Goldsmith “twitter divorce” story

News Uncategorized

Press reports say the divorce between Ben Goldsmith, the son of the billionaire financier Sir James Goldsmith and his wife Kate, heir to the Rothschild banking dynasty, is likely to be the first high-profile clash of the ‘twitter generation’ to be played out in the courts…

Deborah Jeff, Head of Family at Seddons Solicitors in London and one of the best divorce lawyers in the UK, comments: “With social media, the disadvantage is that the results are instantaneous.  Once it’s out there in the ether, it’s almost impossible to retract. It’s always good advice not to communicate by social media or text when the temperature is riding high – what seems like a good idea at the time can be disastrous after reflection. Adopting a dignified silence is the best advice when matters are so fresh, and that extends to social media. Else the ‘innocent party’ risks criticism too for not putting the best interests of the children first.

“A good measuring tool is always to ask: ‘Would I want my children to see these comments?’ If not, think again before airing one’s dirty washing in the social media public. It’s not unusual nowadays to see in a divorce petition criticism of comments on Facebook or Twitter but tempting as it is, silence is the best response.

“Their respective lawyers will be working to keep the temperature down and, being a high-profile couple, also to keep any further news of this divorce leaking to the press. The emphasis throughout will be what is in the best interests of their three very young children. This need not end up a bitterly fought divorce through the Courts. They will be advised to consider mediation with a view to settling matters quickly, cost effectively and to encourage better communication both during and post-divorce.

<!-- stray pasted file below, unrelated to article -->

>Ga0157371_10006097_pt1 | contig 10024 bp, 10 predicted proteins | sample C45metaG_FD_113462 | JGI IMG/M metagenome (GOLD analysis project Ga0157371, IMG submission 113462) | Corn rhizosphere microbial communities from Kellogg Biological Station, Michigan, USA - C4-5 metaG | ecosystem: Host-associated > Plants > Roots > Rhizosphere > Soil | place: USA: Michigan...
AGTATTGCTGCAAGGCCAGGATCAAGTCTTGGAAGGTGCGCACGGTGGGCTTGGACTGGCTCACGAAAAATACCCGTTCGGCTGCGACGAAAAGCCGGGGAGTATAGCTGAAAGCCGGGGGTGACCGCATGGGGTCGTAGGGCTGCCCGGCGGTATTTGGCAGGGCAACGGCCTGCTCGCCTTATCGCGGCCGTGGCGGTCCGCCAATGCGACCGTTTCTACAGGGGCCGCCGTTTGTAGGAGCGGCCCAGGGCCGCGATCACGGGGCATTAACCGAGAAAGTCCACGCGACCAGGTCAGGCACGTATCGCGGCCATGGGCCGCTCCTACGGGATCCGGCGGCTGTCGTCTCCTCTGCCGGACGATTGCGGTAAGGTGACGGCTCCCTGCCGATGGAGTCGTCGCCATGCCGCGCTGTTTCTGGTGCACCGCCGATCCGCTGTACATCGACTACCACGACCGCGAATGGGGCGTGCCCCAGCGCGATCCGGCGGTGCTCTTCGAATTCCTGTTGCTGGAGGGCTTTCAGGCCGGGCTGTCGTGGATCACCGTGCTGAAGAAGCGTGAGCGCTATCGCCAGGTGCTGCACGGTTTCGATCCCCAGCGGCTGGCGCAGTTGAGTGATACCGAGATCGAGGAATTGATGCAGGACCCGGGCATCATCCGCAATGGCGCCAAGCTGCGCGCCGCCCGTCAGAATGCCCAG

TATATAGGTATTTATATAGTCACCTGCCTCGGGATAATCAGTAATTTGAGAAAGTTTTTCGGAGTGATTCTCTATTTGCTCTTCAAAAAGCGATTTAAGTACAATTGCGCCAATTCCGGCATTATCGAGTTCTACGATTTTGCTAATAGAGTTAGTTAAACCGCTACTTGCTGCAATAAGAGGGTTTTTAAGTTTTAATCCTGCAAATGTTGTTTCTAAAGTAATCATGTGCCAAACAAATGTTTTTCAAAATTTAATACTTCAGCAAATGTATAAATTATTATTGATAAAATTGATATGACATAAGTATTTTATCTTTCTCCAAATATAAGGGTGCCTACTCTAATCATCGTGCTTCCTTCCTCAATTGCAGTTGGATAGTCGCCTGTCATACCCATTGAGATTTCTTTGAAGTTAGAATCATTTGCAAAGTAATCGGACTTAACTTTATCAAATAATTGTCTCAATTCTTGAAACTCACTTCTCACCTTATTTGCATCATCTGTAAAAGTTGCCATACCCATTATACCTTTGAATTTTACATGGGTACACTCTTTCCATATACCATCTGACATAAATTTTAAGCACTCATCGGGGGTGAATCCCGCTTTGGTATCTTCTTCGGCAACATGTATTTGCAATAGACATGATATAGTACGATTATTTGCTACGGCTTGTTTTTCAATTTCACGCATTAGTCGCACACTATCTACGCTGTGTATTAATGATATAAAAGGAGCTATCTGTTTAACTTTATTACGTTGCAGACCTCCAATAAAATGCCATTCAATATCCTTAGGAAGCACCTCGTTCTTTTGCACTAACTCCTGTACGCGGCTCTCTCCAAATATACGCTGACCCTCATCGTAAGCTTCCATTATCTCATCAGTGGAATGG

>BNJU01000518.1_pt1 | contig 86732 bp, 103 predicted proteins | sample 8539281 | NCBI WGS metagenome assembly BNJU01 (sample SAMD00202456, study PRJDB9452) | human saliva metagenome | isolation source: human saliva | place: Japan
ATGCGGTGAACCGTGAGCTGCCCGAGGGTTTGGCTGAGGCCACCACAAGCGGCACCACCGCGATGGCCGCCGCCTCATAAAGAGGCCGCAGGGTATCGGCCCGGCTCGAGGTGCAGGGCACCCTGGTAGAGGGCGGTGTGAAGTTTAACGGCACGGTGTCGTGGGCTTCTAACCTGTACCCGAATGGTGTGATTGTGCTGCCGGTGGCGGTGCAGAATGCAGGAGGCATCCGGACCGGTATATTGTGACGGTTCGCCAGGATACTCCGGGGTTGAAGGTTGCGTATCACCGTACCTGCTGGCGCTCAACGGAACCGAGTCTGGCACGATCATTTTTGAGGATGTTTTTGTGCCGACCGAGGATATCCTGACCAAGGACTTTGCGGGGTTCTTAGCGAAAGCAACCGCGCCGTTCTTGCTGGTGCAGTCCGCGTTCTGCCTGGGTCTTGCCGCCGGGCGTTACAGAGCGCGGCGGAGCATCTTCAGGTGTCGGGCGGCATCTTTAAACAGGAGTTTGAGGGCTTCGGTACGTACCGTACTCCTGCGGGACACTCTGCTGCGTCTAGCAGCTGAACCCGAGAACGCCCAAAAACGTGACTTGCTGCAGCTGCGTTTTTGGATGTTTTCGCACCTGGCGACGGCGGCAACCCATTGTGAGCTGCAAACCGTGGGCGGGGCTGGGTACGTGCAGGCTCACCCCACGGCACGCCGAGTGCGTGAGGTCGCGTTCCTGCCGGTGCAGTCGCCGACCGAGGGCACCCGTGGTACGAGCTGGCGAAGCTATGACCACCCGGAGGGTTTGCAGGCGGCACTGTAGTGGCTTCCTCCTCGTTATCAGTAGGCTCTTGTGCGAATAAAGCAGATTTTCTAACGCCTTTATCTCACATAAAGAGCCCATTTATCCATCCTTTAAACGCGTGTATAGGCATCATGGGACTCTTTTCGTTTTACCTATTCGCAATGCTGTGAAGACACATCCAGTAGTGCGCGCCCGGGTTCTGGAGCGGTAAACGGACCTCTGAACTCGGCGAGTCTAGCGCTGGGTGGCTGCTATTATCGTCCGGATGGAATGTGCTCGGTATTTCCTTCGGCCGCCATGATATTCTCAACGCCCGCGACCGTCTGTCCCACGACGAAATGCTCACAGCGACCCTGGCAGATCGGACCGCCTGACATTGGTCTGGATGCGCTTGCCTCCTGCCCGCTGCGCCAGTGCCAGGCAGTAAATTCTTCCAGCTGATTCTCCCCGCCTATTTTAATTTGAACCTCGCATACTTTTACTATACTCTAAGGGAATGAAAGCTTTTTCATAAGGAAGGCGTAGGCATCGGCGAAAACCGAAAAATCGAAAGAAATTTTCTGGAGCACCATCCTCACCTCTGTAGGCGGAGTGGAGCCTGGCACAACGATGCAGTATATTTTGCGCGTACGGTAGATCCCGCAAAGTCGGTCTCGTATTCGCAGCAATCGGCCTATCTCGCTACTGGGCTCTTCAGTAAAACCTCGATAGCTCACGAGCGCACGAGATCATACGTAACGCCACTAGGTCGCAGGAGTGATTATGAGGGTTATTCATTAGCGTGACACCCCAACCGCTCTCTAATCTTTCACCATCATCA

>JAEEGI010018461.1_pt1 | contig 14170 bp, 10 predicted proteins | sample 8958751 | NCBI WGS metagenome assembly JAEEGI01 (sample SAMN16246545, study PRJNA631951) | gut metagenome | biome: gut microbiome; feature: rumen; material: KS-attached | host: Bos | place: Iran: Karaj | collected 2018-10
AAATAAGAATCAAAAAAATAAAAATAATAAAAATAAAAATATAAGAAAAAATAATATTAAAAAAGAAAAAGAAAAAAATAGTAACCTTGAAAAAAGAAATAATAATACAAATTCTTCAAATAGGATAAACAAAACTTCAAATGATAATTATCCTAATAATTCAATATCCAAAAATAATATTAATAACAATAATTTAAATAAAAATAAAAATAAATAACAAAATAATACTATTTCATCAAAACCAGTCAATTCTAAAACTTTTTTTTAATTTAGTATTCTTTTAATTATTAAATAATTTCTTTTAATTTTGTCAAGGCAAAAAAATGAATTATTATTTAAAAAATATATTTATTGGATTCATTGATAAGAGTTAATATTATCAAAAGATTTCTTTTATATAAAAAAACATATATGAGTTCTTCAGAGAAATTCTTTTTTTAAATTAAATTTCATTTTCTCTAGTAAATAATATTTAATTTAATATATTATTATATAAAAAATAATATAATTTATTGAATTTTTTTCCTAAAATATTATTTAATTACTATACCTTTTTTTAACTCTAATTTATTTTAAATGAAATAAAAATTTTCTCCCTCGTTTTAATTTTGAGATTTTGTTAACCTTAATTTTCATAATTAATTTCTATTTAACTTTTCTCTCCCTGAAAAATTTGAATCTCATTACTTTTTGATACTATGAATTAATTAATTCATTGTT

“If they entered into a prenuptial agreement, the starting point will be for the financial settlement to be in accordance with those terms. However, the prenup can be varied if it doesn’t make suitable financial provision for the children. Both parties will have been advised to review their prenup if and when children were born to ensure the financial settlement in the event of divorce were reasonable.

“If there was no prenuptial agreement, the Court will need to consider a checklist of factors before making any financial order, such as the ages of the parties, the length of the marriage, their respective contributions both financial and non-financial and, as a priority, the needs of the children and both parties. Standard of living will also be pertinent but bearing in mind the wealth of their respective families, there is little risk here of a reduced standard of living post-divorce.”

London divorce solicitor/divorce lawyer, Deborah Jeff, is a keen legal commentator of high-profile divorces and marriages in the media and has specialised as a Family Lawyer throughout her 17-year career, with the majority of her work being complex financial disputes within divorce.

She acts for and provides divorce advice to clients from many different backgrounds, including those in the media and entertainment world and is known for handling the most intricate of financial disputes, often with offshore trust structures and difficult tax issues.

Seddons is a 20-year-old central London law firm (based at 5 Portman Square) with a total of over 70 staff, including 19 partners.

Chambers notes ‘This team offers clients the full range of family services, and is particularly noted for its expertise on divorce proceedings’ and the Legal 500 says ‘Deborah Jeff provides an excellent level of service at Seddons’.